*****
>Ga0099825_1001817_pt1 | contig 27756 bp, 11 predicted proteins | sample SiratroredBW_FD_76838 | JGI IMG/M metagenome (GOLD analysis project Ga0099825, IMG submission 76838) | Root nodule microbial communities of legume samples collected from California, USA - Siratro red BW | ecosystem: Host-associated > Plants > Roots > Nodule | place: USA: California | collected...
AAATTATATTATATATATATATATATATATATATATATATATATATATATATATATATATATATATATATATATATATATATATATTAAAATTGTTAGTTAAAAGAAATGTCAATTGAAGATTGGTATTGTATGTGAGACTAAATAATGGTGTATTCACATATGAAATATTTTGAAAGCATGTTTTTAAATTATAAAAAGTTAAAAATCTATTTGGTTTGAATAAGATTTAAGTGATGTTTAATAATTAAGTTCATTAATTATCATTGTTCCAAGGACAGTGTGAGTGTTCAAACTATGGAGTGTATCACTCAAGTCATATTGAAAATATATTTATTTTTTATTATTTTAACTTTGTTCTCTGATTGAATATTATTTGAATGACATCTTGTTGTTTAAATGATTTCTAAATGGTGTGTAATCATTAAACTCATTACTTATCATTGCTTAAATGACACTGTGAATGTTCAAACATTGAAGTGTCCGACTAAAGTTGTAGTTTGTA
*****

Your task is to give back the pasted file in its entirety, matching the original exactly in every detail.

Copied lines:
>Ga0099825_1001817_pt1 | contig 27756 bp, 11 predicted proteins | sample SiratroredBW_FD_76838 | JGI IMG/M metagenome (GOLD analysis project Ga0099825, IMG submission 76838) | Root nodule microbial communities of legume samples collected from California, USA - Siratro red BW | ecosystem: Host-associated > Plants > Roots > Nodule | place: USA: California | collected...
AAATTATATTATATATATATATATATATATATATATATATATATATATATATATATATATATATATATATATATATATATATATATTAAAATTGTTAGTTAAAAGAAATGTCAATTGAAGATTGGTATTGTATGTGAGACTAAATAATGGTGTATTCACATATGAAATATTTTGAAAGCATGTTTTTAAATTATAAAAAGTTAAAAATCTATTTGGTTTGAATAAGATTTAAGTGATGTTTAATAATTAAGTTCATTAATTATCATTGTTCCAAGGACAGTGTGAGTGTTCAAACTATGGAGTGTATCACTCAAGTCATATTGAAAATATATTTATTTTTTATTATTTTAACTTTGTTCTCTGATTGAATATTATTTGAATGACATCTTGTTGTTTAAATGATTTCTAAATGGTGTGTAATCATTAAACTCATTACTTATCATTGCTTAAATGACACTGTGAATGTTCAAACATTGAAGTGTCCGACTAAAGTTGTAGTTTGTA